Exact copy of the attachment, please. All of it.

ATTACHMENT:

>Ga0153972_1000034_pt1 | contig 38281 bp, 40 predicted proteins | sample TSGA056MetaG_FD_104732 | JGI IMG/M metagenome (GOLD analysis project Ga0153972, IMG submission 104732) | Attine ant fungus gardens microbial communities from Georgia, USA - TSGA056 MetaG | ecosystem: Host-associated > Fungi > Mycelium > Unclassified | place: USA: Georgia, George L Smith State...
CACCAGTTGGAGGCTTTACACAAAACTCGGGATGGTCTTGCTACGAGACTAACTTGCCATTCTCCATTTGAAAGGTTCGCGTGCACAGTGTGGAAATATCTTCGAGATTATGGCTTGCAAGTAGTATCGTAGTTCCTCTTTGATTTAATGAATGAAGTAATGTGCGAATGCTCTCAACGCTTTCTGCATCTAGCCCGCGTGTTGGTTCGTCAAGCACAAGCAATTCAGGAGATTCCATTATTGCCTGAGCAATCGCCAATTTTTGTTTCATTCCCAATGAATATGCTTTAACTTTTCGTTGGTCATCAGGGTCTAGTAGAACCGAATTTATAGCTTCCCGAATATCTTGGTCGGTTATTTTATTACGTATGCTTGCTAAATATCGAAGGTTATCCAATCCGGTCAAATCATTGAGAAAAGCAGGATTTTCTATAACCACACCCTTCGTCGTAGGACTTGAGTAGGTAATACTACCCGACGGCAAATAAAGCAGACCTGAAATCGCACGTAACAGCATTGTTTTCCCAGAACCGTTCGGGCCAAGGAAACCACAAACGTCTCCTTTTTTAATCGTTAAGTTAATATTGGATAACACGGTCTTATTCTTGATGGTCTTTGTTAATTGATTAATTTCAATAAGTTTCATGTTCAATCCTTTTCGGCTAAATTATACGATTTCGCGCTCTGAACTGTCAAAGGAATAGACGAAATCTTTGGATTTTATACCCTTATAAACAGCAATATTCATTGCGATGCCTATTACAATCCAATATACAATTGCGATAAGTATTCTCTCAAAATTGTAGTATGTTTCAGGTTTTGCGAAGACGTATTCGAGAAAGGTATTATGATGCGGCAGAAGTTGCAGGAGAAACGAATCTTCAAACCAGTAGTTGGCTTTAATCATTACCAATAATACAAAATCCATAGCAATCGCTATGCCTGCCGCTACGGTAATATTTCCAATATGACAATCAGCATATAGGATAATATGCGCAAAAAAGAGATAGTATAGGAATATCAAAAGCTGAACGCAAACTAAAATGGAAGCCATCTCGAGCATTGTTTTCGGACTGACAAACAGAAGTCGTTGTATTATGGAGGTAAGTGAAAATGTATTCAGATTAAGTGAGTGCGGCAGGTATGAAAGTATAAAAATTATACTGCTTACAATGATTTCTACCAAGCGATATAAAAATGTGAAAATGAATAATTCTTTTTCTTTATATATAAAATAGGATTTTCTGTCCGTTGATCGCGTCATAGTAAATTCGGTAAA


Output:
>Ga0153972_1000034_pt1 | contig 38281 bp, 40 predicted proteins | sample TSGA056MetaG_FD_104732 | JGI IMG/M metagenome (GOLD analysis project Ga0153972, IMG submission 104732) | Attine ant fungus gardens microbial communities from Georgia, USA - TSGA056 MetaG | ecosystem: Host-associated > Fungi > Mycelium > Unclassified | place: USA: Georgia, George L Smith State...
CACCAGTTGGAGGCTTTACACAAAACTCGGGATGGTCTTGCTACGAGACTAACTTGCCATTCTCCATTTGAAAGGTTCGCGTGCACAGTGTGGAAATATCTTCGAGATTATGGCTTGCAAGTAGTATCGTAGTTCCTCTTTGATTTAATGAATGAAGTAATGTGCGAATGCTCTCAACGCTTTCTGCATCTAGCCCGCGTGTTGGTTCGTCAAGCACAAGCAATTCAGGAGATTCCATTATTGCCTGAGCAATCGCCAATTTTTGTTTCATTCCCAATGAATATGCTTTAACTTTTCGTTGGTCATCAGGGTCTAGTAGAACCGAATTTATAGCTTCCCGAATATCTTGGTCGGTTATTTTATTACGTATGCTTGCTAAATATCGAAGGTTATCCAATCCGGTCAAATCATTGAGAAAAGCAGGATTTTCTATAACCACACCCTTCGTCGTAGGACTTGAGTAGGTAATACTACCCGACGGCAAATAAAGCAGACCTGAAATCGCACGTAACAGCATTGTTTTCCCAGAACCGTTCGGGCCAAGGAAACCACAAACGTCTCCTTTTTTAATCGTTAAGTTAATATTGGATAACACGGTCTTATTCTTGATGGTCTTTGTTAATTGATTAATTTCAATAAGTTTCATGTTCAATCCTTTTCGGCTAAATTATACGATTTCGCGCTCTGAACTGTCAAAGGAATAGACGAAATCTTTGGATTTTATACCCTTATAAACAGCAATATTCATTGCGATGCCTATTACAATCCAATATACAATTGCGATAAGTATTCTCTCAAAATTGTAGTATGTTTCAGGTTTTGCGAAGACGTATTCGAGAAAGGTATTATGATGCGGCAGAAGTTGCAGGAGAAACGAATCTTCAAACCAGTAGTTGGCTTTAATCATTACCAATAATACAAAATCCATAGCAATCGCTATGCCTGCCGCTACGGTAATATTTCCAATATGACAATCAGCATATAGGATAATATGCGCAAAAAAGAGATAGTATAGGAATATCAAAAGCTGAACGCAAACTAAAATGGAAGCCATCTCGAGCATTGTTTTCGGACTGACAAACAGAAGTCGTTGTATTATGGAGGTAAGTGAAAATGTATTCAGATTAAGTGAGTGCGGCAGGTATGAAAGTATAAAAATTATACTGCTTACAATGATTTCTACCAAGCGATATAAAAATGTGAAAATGAATAATTCTTTTTCTTTATATATAAAATAGGATTTTCTGTCCGTTGATCGCGTCATAGTAAATTCGGTAAA